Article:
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Mainstream, VOL LIX No 45, New Delhi, October 23, 2021

Personalities split Nepal’s communist parties | Anil Sigdel

Saturday 23 October 2021


22 October 2021

Author: Anil Sigdel, Nepal Matters for America

The alliance between the Communist Party of Nepal (Unified Marxist and Leninist) (CPN-UML) and the Communist Party of Nepal (Maoist Centre) (CPN-MC), which won a landslide victory in the elections three years ago, has now fractured into three different political parties. The merger between the CPN-UML, led by then prime minister [KP Sharma Oli [1], and the CPN-MC, led by former rebel leader Pushpa Kamal Dahal (known as Prachanda) [2] — which unified almost all strands of communists in the country into a long-awaited single party — has broken [3] after only three years. The opposition Nepali Congress has now taken government. [4]

The CPN-UML, the largest communist party, suffered a painful blow as senior leader Madhav Kumar Nepal [5], who had been general secretary of the party and prime minister of the country in the past, left his long-time rival Oli, current party chairman and erstwhile prime minister. Nepal took with him several leaders and registered [6] a new party called the Communist Party of Nepal (Unified Socialist).

The source of the turmoil is the inherently uneasy co-existence among revolutionary elders within the CPN-UML, and between the CPN-UML and the Maoists. Leaders have engaged in bitter recriminations since the break away.

Prachanda, who was co-chair of the unified party together with Oli, blamed Oli for not enabling a real unification. Oli argues that Prachanda intended to destroy the CPN-UML by breaking its traditional democratic political course. According to one of Oli’s close aides [7], Prachanda pushed Oli to officially align with him when he issued [8] a strong condemnation of the United States over the Venezuelan crisis.

Oli is overly confident due to his increasing popularity for standing up to India and getting closer to China [9]. His subsequent electoral success, the rhetoric of stability and prosperity and the merger between CPN-UML and CPN-MC has led him to consolidate power with a more personal style. Oli defeated Nepal [10] in the ninth General Convention of the CPN-UML in 2014 to be elected as chairman.

Nepal took Oli’s behaviour towards him as disrespectful and insensitive. His antipathy to Oli led him to split the party by siding with Prachanda and other disgruntled party leaders within the CPN-UML and even the opposition Nepali Congress to topple his own party’s government. Oli continued unabated while his rivals bet on his weakened health and possible death. Oli tried to hold on to power by unconstitutionally dissolving the parliament [11]. He labelled [12] Nepal a ‘combination of greed, conceit, frustration and jealousy’.

Unable to manage factional politics and chart a clear path, Oli antagonised many presumed heirs over the appointment of ministers and other high-level positions, and purged others who disagreed. Patronage networks, cronyism and coterie have determined outcomes rather than collective leadership, although such practices are not unique to Oli. According to Oli [13], since the split with Prachanda, the new CPN-UML has consisted of many members of the unified Nepal Communist Party that remained in the CPN-UML, and managing that situation has antagonised his ambitious older CPN-UML colleagues.

The CPN-UML vice-chairman Bam Dev Gautam [14] also finally resigned [15] by submitting an emotional letter that resents Oli’s ‘negative attitude and style, continuous insult of senior colleagues’, and criticises Oli for never following the political guidelines of the party. Former CPN-UML chairman Jhala Nath Khanal [16] also went with Nepal. But party ideologue Ghanashyam Bhusal and his dissident colleagues later deserted Nepal and came back to Oli’s CPN-UML, indicating the fact that the dispute was not entirely a matter of policy or principle but also personal interests. It was not only Oli’s fault, as was claimed by his detractors.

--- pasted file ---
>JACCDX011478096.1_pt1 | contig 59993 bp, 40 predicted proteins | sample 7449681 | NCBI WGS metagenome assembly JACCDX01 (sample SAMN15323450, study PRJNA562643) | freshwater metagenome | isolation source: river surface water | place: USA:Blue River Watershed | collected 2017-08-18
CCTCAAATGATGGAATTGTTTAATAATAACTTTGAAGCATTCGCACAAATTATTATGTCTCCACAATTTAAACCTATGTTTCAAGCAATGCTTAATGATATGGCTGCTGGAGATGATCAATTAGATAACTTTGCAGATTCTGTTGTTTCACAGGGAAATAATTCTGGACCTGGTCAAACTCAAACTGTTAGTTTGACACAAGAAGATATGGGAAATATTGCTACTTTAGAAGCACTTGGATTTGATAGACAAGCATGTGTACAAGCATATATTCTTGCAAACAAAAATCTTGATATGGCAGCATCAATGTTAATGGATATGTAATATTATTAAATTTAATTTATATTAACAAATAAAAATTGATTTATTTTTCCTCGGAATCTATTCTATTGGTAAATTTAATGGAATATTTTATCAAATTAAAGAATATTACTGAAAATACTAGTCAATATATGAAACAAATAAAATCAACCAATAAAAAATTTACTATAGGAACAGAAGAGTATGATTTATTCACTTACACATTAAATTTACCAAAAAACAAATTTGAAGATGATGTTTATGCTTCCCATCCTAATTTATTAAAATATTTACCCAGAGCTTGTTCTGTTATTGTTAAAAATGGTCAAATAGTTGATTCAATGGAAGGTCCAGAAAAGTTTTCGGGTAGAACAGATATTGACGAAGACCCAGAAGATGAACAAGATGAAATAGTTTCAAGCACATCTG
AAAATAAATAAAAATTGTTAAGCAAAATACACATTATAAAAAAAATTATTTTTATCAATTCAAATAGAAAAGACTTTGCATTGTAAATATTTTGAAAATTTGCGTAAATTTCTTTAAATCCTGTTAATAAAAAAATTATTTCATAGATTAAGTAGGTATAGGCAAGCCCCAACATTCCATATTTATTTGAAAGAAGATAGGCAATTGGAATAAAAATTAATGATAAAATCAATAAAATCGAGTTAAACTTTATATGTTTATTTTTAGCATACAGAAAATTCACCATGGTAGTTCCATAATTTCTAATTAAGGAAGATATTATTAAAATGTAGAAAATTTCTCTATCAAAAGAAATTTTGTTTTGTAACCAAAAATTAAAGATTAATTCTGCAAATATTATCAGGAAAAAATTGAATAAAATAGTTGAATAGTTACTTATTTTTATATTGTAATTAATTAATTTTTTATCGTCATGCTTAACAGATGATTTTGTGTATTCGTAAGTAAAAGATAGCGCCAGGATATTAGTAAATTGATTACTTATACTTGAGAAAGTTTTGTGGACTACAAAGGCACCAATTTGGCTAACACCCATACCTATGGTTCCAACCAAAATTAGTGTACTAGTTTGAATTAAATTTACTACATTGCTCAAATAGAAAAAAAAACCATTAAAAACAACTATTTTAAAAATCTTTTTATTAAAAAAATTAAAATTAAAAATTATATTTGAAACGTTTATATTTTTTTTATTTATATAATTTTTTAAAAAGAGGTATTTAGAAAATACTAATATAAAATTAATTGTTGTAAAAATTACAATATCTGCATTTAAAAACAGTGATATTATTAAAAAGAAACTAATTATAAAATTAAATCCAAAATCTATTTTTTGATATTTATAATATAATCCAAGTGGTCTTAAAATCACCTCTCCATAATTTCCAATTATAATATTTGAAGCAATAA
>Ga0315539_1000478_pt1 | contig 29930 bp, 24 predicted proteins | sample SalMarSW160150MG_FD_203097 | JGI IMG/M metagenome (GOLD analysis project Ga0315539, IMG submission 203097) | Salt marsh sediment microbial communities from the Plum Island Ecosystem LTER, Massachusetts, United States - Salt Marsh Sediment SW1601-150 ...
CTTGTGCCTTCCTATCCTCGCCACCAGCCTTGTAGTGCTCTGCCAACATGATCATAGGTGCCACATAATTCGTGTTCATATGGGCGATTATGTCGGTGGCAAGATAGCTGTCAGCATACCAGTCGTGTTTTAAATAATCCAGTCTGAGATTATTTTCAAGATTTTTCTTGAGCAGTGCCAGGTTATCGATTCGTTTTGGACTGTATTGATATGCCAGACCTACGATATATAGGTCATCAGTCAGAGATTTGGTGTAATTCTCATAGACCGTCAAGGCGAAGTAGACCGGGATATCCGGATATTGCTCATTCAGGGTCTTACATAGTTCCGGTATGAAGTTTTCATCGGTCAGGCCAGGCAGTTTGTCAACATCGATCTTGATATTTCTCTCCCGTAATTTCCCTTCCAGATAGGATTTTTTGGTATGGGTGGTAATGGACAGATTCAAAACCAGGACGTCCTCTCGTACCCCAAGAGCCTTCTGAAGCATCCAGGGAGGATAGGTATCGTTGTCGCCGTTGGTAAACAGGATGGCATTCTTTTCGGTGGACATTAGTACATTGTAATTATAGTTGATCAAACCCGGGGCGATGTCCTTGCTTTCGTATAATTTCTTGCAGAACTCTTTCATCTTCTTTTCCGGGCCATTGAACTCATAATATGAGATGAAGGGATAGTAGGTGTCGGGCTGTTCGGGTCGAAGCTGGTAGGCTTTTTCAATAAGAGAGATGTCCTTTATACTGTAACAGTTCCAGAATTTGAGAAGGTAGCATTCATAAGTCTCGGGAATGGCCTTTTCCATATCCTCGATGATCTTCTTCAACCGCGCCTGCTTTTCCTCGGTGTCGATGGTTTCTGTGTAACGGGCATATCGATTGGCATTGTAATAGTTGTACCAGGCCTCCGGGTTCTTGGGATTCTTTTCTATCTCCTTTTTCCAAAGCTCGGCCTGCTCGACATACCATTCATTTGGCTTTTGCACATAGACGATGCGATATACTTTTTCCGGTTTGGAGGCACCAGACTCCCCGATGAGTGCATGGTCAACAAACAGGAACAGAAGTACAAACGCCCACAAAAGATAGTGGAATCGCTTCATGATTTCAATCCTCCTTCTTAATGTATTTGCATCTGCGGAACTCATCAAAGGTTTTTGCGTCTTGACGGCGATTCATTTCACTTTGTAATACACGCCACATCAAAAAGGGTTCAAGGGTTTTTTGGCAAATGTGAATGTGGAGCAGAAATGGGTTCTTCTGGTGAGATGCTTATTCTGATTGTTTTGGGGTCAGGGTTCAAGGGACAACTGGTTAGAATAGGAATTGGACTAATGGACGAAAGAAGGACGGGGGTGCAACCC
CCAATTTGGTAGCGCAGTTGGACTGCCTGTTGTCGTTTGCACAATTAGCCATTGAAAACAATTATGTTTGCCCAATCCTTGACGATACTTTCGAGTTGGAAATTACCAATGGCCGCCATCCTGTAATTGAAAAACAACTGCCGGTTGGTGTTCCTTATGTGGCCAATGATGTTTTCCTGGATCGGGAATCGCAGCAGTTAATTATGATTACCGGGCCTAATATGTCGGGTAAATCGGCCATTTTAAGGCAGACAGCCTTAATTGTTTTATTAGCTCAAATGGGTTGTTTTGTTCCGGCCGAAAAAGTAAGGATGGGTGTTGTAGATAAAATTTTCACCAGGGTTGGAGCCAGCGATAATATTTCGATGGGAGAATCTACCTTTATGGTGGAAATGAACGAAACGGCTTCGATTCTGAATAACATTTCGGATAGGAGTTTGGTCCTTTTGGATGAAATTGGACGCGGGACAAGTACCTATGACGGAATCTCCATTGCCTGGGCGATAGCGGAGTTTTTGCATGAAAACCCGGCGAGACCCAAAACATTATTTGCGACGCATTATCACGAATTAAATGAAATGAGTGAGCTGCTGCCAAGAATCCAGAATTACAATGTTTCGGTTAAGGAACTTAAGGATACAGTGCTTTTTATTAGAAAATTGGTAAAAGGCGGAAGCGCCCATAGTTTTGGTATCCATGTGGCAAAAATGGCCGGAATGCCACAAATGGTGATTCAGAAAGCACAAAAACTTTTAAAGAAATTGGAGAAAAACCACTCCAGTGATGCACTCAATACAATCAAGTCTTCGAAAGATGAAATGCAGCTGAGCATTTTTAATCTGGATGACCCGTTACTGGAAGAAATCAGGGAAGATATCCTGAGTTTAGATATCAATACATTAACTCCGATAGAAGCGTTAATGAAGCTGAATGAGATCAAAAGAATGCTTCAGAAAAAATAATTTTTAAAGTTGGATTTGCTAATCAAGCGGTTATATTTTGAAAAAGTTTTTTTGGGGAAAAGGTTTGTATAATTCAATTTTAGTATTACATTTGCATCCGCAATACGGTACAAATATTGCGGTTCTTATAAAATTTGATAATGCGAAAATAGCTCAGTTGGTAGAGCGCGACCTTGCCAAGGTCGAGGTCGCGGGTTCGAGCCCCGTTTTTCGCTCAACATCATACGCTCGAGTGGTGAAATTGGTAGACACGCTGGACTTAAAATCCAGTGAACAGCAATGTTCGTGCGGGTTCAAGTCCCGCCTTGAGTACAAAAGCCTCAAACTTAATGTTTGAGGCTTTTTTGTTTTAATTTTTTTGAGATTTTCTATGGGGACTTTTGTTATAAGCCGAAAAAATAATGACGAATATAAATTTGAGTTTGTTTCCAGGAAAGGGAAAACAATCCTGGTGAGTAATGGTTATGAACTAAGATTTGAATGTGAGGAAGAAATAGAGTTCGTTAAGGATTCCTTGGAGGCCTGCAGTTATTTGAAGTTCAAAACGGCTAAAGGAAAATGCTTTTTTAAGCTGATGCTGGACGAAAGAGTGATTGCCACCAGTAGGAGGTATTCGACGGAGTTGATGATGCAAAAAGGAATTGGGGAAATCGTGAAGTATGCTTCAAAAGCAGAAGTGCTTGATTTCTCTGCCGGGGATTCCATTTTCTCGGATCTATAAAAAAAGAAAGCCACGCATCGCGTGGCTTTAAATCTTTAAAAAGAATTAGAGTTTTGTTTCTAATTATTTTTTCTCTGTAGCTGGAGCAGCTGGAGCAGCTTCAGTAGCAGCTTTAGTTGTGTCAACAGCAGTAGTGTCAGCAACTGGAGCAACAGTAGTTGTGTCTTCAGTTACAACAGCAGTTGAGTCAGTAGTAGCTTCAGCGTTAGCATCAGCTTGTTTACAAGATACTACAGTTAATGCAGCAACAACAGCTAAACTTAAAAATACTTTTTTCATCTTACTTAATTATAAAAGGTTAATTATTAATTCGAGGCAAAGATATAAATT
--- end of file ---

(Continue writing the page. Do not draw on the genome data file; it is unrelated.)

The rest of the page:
To be sure, ideological divergences and convergences do exist among these different communist strands and parties, and they manifest themselves quite often. For instance, on the question of not ratifying [17] the US government Millennium Challenge Corporation grant for US$500 million, they converge. The parties’ policy documents continue to clearly mention their antipathy towards ‘Western capitalist imperialism’ [18]. In terms of the relevance of Marxism-Leninism, they diverge. But the leaders’ style and interests, in this case Oli’s, make the real difference. Despite some radical undercurrents, these communist parties and leaders have accepted a pluralist democracy.

For his part, Prachanda, who has sought to run a shadow government that keeps him at the helm, has again succeeded to disrupt. But even he doubts that the new developments will be in his interest in the medium or long term. He has recently likened himself to China’s Mao Zedong in that he fears he will be alone in a few years.

In the meantime, Oli remains confident that, in the next elections to be held in a year and a half, the mainstream CPN-UML will bag a strong victory and Nepal’s new party will have a humiliating loss. CPN-UML just concluded their first ever ‘statute convention’ in Kathmandu. The clash among the communist leaders reaffirms that Nepali politics is not going to see a strong stable government but again fragile coalitions.

(Author: Anil Sigdel is Director at Nepal Matters for America, Washington DC. He is author of ‘India in the Era of China’s Belt and Road Initiative: How Modi Responds to Xi’ (Rowman and Littlefield 2020).)

[The above article from East Asia Forum is reproduced here under a Creative Commons license]

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